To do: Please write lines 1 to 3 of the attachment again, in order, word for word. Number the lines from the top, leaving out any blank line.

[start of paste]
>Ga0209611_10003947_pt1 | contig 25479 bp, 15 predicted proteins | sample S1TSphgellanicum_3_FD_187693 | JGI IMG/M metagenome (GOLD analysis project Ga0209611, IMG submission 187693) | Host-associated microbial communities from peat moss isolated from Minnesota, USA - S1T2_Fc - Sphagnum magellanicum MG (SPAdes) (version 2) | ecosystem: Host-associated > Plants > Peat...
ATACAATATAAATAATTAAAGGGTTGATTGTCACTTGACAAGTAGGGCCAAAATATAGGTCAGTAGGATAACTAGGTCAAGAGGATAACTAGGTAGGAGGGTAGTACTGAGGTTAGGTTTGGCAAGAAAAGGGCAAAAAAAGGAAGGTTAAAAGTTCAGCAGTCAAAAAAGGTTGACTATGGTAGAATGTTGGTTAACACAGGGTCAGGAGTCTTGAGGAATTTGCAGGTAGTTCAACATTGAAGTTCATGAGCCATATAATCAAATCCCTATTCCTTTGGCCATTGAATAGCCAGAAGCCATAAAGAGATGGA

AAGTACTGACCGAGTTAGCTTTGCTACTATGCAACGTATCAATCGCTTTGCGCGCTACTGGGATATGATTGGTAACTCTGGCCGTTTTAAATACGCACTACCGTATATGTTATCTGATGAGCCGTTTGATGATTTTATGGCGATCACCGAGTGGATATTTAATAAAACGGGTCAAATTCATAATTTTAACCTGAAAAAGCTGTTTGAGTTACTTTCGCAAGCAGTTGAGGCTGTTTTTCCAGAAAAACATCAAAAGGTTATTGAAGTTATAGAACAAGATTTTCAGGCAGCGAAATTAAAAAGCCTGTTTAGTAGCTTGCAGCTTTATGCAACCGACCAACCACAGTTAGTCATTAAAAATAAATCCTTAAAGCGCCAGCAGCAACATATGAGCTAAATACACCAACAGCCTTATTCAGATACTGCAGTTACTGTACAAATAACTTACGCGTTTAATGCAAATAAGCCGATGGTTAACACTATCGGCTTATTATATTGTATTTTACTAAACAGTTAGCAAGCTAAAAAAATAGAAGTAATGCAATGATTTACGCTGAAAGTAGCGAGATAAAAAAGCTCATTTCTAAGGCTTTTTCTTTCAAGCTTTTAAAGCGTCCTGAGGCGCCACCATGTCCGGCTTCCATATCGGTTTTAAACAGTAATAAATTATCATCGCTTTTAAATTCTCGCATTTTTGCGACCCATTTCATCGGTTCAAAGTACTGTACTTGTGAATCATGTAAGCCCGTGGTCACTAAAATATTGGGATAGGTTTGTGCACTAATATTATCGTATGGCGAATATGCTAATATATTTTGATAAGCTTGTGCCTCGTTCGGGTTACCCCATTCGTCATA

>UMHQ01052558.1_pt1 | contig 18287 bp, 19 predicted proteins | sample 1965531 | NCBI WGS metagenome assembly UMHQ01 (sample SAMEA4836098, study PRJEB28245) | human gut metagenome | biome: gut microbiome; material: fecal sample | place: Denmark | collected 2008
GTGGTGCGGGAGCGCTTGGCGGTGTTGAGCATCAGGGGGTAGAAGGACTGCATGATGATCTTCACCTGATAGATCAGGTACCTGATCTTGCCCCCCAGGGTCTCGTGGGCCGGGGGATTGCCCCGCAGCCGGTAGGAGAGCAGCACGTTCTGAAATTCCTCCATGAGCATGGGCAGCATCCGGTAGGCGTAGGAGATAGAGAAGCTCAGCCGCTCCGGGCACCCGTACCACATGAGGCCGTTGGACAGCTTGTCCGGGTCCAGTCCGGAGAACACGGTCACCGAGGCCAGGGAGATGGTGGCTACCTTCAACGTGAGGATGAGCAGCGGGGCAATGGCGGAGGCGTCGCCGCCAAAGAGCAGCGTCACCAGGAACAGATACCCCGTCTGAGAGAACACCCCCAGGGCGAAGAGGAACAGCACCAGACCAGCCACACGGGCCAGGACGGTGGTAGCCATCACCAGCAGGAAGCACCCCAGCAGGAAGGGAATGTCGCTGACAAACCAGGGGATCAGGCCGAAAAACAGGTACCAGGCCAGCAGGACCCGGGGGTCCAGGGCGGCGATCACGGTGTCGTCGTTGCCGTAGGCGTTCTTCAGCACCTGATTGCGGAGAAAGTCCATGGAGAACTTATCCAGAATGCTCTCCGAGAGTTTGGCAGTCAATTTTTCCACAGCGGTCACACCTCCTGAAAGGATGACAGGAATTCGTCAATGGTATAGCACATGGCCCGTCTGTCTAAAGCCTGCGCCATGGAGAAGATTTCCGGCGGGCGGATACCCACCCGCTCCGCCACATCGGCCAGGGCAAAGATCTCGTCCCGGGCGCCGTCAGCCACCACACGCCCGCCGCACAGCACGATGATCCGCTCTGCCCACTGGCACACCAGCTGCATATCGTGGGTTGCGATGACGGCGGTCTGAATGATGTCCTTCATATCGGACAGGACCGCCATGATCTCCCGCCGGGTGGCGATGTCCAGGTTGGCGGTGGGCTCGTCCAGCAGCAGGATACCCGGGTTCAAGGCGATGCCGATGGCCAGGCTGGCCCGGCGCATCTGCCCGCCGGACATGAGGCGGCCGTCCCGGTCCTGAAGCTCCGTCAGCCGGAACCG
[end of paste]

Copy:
>Ga0209611_10003947_pt1 | contig 25479 bp, 15 predicted proteins | sample S1TSphgellanicum_3_FD_187693 | JGI IMG/M metagenome (GOLD analysis project Ga0209611, IMG submission 187693) | Host-associated microbial communities from peat moss isolated from Minnesota, USA - S1T2_Fc - Sphagnum magellanicum MG (SPAdes) (version 2) | ecosystem: Host-associated > Plants > Peat...
ATACAATATAAATAATTAAAGGGTTGATTGTCACTTGACAAGTAGGGCCAAAATATAGGTCAGTAGGATAACTAGGTCAAGAGGATAACTAGGTAGGAGGGTAGTACTGAGGTTAGGTTTGGCAAGAAAAGGGCAAAAAAAGGAAGGTTAAAAGTTCAGCAGTCAAAAAAGGTTGACTATGGTAGAATGTTGGTTAACACAGGGTCAGGAGTCTTGAGGAATTTGCAGGTAGTTCAACATTGAAGTTCATGAGCCATATAATCAAATCCCTATTCCTTTGGCCATTGAATAGCCAGAAGCCATAAAGAGATGGA

AAGTACTGACCGAGTTAGCTTTGCTACTATGCAACGTATCAATCGCTTTGCGCGCTACTGGGATATGATTGGTAACTCTGGCCGTTTTAAATACGCACTACCGTATATGTTATCTGATGAGCCGTTTGATGATTTTATGGCGATCACCGAGTGGATATTTAATAAAACGGGTCAAATTCATAATTTTAACCTGAAAAAGCTGTTTGAGTTACTTTCGCAAGCAGTTGAGGCTGTTTTTCCAGAAAAACATCAAAAGGTTATTGAAGTTATAGAACAAGATTTTCAGGCAGCGAAATTAAAAAGCCTGTTTAGTAGCTTGCAGCTTTATGCAACCGACCAACCACAGTTAGTCATTAAAAATAAATCCTTAAAGCGCCAGCAGCAACATATGAGCTAAATACACCAACAGCCTTATTCAGATACTGCAGTTACTGTACAAATAACTTACGCGTTTAATGCAAATAAGCCGATGGTTAACACTATCGGCTTATTATATTGTATTTTACTAAACAGTTAGCAAGCTAAAAAAATAGAAGTAATGCAATGATTTACGCTGAAAGTAGCGAGATAAAAAAGCTCATTTCTAAGGCTTTTTCTTTCAAGCTTTTAAAGCGTCCTGAGGCGCCACCATGTCCGGCTTCCATATCGGTTTTAAACAGTAATAAATTATCATCGCTTTTAAATTCTCGCATTTTTGCGACCCATTTCATCGGTTCAAAGTACTGTACTTGTGAATCATGTAAGCCCGTGGTCACTAAAATATTGGGATAGGTTTGTGCACTAATATTATCGTATGGCGAATATGCTAATATATTTTGATAAGCTTGTGCCTCGTTCGGGTTACCCCATTCGTCATA